by Robin Miller in Robin's Healthy Take, April 23, 2012
by Dana Angelo White in Have You Tried, March 31, 2012
- Baked, stuffed artichokes, from Robin's book, Quick-Fix Meals.
I adore artichokes. Every part of them, from the outer leaves to the tender hearts. They remind me of being a kid because my mom always stuffed and baked them for my birthday. Tender leaves brimming with nutty bread crumbs and Parmesan cheese. A quick slide across the teeth and my palate was in heaven. She also made chocolate cake, but that’s a different blog post.
You should love artichokes too because they’re loaded with nutrients, such as: Potassium, vital for maintaining normal heart rhythm, fluid and salt balance and muscle and nerve function. One medium artichoke provides over 400 milligrams of potassium (as much as a small banana). Magnesium, used for building bones, making proteins, releasing energy from muscles and for regulating body temperature. Vitamin C, a potent antioxidant that protects the immune system and helps form collagen, which gives structure to bones, cartilage, muscle and blood vessels. Fiber (over 10 grams per artichoke), which helps maintain a healthy digestive system, lowers cholesterol, stabilizes blood sugar, reduces heart disease and cancer risk and helps you feel full, aiding weight control.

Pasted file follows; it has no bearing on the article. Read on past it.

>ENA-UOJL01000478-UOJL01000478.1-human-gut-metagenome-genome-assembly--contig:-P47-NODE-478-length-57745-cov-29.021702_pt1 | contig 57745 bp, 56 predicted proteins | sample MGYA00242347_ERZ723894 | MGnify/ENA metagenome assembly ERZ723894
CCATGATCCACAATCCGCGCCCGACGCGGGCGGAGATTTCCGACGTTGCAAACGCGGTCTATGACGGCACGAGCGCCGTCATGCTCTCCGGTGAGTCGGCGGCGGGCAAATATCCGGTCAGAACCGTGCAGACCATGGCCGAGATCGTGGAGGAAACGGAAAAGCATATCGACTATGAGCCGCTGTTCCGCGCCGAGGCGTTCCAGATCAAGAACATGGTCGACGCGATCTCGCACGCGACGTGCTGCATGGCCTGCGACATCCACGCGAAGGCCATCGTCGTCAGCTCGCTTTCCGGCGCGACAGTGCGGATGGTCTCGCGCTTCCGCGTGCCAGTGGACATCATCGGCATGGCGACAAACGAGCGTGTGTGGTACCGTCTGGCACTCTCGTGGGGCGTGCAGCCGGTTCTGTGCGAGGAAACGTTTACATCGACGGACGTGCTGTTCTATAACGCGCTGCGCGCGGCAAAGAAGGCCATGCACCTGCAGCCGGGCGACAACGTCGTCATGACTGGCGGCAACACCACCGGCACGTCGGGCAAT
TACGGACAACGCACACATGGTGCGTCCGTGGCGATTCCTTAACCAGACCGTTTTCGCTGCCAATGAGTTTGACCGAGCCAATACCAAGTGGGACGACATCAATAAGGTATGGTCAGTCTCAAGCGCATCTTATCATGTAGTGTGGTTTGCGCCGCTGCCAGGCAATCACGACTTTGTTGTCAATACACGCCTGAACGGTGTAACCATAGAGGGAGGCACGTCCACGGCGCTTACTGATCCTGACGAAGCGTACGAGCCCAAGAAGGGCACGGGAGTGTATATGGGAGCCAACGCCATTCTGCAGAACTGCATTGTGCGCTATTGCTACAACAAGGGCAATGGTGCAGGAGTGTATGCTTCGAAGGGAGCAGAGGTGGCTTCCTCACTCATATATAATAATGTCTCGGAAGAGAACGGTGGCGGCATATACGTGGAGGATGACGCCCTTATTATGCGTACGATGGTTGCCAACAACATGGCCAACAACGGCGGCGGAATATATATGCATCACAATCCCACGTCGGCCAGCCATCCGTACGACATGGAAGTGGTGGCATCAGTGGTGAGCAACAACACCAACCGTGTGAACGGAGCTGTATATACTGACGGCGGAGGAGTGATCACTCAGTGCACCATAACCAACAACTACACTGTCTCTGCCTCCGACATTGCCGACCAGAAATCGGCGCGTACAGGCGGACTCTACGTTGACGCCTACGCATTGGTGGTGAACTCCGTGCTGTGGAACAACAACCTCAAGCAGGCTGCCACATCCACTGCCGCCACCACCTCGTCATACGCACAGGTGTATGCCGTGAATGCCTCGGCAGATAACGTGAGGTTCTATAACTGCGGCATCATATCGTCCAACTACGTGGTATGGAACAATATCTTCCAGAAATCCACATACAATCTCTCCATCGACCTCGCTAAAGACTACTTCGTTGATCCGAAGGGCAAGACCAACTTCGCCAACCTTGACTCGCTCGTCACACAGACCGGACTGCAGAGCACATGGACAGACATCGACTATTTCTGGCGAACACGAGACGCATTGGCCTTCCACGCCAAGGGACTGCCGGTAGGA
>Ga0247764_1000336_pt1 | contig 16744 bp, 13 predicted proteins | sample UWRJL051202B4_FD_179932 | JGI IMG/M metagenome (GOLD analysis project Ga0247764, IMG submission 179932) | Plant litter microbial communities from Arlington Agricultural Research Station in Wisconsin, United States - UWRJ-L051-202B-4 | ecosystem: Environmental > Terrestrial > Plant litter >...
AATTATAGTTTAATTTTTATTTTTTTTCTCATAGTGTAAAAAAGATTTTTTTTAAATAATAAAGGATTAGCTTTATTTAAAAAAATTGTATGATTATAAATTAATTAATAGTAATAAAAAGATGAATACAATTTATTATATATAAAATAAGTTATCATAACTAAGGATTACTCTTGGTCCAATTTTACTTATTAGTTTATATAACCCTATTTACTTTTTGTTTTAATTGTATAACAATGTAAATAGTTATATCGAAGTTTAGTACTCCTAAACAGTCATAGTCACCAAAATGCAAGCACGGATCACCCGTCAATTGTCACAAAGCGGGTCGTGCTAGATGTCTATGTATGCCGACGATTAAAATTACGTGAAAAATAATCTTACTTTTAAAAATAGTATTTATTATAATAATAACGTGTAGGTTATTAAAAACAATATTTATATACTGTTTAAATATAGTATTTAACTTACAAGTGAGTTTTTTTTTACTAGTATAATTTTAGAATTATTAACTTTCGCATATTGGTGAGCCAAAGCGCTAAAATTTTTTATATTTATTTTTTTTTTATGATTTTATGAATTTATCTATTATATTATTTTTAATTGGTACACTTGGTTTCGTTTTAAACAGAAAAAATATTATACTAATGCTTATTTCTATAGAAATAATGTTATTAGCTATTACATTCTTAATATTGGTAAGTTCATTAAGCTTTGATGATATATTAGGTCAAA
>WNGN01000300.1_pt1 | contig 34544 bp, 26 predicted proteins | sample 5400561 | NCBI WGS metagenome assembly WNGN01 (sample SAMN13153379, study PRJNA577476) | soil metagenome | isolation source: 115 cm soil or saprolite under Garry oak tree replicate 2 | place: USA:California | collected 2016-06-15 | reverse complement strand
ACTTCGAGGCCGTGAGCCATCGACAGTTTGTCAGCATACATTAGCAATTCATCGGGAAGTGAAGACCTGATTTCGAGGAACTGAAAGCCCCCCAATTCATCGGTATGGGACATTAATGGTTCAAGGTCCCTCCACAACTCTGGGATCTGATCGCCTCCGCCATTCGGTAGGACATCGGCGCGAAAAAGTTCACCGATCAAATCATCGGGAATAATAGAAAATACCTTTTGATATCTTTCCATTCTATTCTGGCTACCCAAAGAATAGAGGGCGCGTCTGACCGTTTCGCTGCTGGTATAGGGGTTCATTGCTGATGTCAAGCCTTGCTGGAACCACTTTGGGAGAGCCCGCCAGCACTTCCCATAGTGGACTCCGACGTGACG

by Toby Amidor in Healthy Recipes, Healthy Tips, March 15, 2011
Fresh artichokes are a classic spring treat, but you can enjoy artichoke hearts all year long.
What Are Artichoke Hearts?
Buried within the rough leaves of an artichoke, is the sweet and tender “heart.” These little treasures have a buttery texture and earthy flavor that you can deepen with olive oil and garlic or liven up with a squirt of fresh lemon. You can find them bagged and frozen, canned in water or jarred, marinated in olive oil and spices. The oil-packed ones are a little higher in healthy fat but draining the oil will help save some calories.
by Kristine Brabson in Healthy Recipes, March 28, 2009
- Ina Garten's Brussels Sprouts
When you eat the rainbow, you get a rainbow of nutrients, so each month, we’re offering up 10 ways to eat foods of a different color. With both St. Patty’s Day and spring just around the corner, what better color to focus on than green? March is also National Nutrition Month and this year the focus is eating a variety of colors, so be sure to check out some yummy orange and red-colored foods, too.
10 ways to eat more green »
We love our artichokes here at Healthy Eats (have you seen our splashy banner above?), but we know they can be a pain to prep. Use your extra time this weekend to try this steamed artichoke dish. Serve them as a side, appetizer or in place of chips and dip. Believe us, you won’t get fiber, vitamin C, folate, vitamin K and magnesium from any packaged snacks.
Get the recipe »